Hyposensitivity falls under the umbrella term of sensory processing disorder—a neurological condition where an individual has an abnormal response to sensory input. In this sense, hyposensitivity is an “abnormal” response, as the reaction to sensory stimulation is under-responsive.
Signs of hyposensitivity
As many children on the spectrum struggle to express themselves, parents will have to seek clues in their behavior. Hyposensitivity is characterized by clumsiness, excessive fidgeting and trouble respecting personal space. A child may be express hyposensitivity in the following ways:
• Hyposensitivity to visual input
The child may tire easily from reading and schoolwork, he/she may have trouble seeing the big picture (instead may focus on details or patterns within), or difficulty locating objects (among others objects like grocery items in a pantry, or stationary on a desk)
• Hyposensitivity to audio input
The child may seek out sound, listening to music or tv at the loudest volume possible, or putting his/her ears right up to volume producing objects like speakers
• Hyposensitivity to olfactory and gustatory input
A child who frequently mouths or licks inedible objects, who prefers strong tastes and condiments with every meal, may be hyposensitive to taste
• Hyposensitivity to tactile input
These kids are sometimes mistaken for bullies because of their intense, sometimes hurtful touch, hugging too hard, crashing into people—touch has to be extreme for them to feel it. They may not feel pain and temperature like typical children do, and they may prefer rolling around on surfaces instead of just sitting or standing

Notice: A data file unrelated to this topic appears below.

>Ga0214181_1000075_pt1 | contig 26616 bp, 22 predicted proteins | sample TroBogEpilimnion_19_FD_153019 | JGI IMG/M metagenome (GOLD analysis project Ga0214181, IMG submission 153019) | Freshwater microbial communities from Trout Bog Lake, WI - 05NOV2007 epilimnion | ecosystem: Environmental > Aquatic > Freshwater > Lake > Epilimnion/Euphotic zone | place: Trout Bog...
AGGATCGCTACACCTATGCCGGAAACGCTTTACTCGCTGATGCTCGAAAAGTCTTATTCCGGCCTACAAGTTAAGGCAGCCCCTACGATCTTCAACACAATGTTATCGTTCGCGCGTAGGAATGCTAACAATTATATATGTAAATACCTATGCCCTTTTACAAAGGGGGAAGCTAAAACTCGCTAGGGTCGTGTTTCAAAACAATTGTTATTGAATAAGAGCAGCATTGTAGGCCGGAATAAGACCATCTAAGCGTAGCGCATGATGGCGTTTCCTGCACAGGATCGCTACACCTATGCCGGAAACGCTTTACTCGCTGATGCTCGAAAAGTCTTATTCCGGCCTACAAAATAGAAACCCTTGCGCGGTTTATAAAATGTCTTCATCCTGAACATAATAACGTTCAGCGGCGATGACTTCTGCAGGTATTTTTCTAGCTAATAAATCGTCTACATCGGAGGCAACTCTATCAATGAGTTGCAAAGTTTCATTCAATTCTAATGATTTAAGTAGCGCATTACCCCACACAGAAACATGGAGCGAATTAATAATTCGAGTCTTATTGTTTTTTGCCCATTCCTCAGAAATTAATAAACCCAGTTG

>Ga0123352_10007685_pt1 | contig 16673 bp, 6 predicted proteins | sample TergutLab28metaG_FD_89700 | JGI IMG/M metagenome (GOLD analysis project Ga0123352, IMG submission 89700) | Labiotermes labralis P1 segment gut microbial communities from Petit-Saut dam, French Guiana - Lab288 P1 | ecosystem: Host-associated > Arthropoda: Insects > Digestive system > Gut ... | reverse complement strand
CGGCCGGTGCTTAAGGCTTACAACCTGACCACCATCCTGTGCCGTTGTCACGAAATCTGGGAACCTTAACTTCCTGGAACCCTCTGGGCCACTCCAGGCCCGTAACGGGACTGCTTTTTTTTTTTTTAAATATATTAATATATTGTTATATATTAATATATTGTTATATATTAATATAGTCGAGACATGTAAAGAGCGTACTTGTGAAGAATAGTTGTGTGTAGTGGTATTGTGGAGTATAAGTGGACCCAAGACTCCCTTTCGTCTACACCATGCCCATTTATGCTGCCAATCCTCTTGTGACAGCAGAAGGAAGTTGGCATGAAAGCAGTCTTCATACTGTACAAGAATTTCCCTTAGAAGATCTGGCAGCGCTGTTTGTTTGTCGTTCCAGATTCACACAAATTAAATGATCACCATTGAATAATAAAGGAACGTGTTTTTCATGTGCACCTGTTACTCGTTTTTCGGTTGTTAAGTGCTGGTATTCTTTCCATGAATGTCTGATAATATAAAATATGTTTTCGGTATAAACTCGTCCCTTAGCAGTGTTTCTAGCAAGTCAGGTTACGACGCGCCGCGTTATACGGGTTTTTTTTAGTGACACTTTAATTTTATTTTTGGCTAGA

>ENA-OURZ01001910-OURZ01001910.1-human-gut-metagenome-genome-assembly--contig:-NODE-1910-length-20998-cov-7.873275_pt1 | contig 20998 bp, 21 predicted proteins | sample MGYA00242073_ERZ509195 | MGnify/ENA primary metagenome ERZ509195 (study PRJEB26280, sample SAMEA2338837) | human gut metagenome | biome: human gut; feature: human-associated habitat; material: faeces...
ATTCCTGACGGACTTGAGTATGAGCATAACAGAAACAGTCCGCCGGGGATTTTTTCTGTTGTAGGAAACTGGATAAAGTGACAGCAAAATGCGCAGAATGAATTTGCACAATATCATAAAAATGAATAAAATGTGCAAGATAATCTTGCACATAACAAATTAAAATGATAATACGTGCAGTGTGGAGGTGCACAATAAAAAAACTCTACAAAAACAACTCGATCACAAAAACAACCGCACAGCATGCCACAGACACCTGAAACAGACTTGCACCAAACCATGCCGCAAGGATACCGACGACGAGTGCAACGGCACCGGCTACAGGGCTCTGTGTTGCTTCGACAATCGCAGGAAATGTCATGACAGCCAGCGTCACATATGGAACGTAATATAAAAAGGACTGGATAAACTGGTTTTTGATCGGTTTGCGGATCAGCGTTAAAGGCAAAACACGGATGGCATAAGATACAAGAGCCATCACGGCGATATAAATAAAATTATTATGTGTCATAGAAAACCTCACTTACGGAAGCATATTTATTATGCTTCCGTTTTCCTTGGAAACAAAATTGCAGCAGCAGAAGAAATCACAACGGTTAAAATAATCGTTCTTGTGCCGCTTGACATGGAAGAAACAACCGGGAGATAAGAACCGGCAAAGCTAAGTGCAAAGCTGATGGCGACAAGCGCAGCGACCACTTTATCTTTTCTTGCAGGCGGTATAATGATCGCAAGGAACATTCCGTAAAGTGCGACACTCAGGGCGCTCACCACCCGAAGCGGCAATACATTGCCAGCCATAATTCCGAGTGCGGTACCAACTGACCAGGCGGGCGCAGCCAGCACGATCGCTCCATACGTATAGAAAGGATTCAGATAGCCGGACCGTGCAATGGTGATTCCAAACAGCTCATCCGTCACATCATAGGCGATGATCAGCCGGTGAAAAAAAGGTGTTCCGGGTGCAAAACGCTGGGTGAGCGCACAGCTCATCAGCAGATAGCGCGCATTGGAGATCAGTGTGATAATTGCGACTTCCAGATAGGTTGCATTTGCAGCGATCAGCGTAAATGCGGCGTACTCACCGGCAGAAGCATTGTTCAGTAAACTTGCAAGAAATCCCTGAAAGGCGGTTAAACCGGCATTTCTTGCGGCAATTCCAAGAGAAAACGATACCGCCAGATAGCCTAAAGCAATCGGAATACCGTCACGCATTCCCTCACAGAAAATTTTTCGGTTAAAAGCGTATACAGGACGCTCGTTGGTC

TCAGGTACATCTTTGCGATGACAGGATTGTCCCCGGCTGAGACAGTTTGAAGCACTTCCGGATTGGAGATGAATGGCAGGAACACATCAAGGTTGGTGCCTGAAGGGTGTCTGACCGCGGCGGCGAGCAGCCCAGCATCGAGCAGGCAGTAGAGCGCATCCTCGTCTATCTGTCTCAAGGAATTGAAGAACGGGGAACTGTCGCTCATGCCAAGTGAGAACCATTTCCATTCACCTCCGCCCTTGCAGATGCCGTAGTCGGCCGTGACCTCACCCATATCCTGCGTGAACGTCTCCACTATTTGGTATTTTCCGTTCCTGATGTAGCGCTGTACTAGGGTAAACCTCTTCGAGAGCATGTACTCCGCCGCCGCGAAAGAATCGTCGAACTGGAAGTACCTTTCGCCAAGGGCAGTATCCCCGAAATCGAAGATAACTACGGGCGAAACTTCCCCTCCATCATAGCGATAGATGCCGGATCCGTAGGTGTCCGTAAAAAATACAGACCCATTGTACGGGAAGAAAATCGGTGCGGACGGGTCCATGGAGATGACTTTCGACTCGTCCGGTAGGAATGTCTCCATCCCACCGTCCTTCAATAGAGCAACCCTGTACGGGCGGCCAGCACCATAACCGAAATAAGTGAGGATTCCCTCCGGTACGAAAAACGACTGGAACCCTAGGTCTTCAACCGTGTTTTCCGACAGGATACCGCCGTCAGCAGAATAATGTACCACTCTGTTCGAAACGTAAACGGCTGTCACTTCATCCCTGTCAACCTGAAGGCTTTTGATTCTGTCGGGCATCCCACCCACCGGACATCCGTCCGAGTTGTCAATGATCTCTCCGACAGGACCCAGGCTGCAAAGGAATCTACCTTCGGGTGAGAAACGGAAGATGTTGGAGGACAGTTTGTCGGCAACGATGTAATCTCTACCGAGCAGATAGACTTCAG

• Hyposensitivity to proprioceptive input
The child may crash into furniture and struggle with navigating a room. He/she may have trouble balancing, stumble frequently and drop objects regularly
• Hyposensitivity to vestibular input
To make up for his/her vestibular hyposensitivity, the sensory seeking child might beg to be tossed in the air, swing for hours or spin for prolonged periods without dizziness
Children who are hyposensitive to sensory input are always seeking stimuli. Their behavior may annoy peers or appear strange, but behavior is simply aimed at regulating an under-reactive sensory system.
Autism and hyposensitivity
Although most children on the spectrum have a sensory processing disorder, it is difficult to determine the percentage of children who are over-responsive to sensory input vs those who are under-responsive with accuracy. This may be due to the fact there is no standardized method to determine or classify sensory difficulties or abnormalities in autistic individuals.
A study by Taylor et al. (2020) found greater hypersensitivity, but not hyposensitivity in females with autism spectrum conditions in comparison to control groups. The study also showed that a greater degree of autism traits correlates to higher hypersensitivity in autistic females.
Studies investigating whether autistic children are more likely to be hyper- or hyposensitive, and the impact of both conditions on behavior, would be useful. Many in the autism community lament the fact that sensory processing disorder is not recognized by mainstream medicine (or the DSM-5) as an official or separate diagnosis. There are appeals and scientific proposals that make a great case for inclusion of sensory processing disorder in the DSM-5.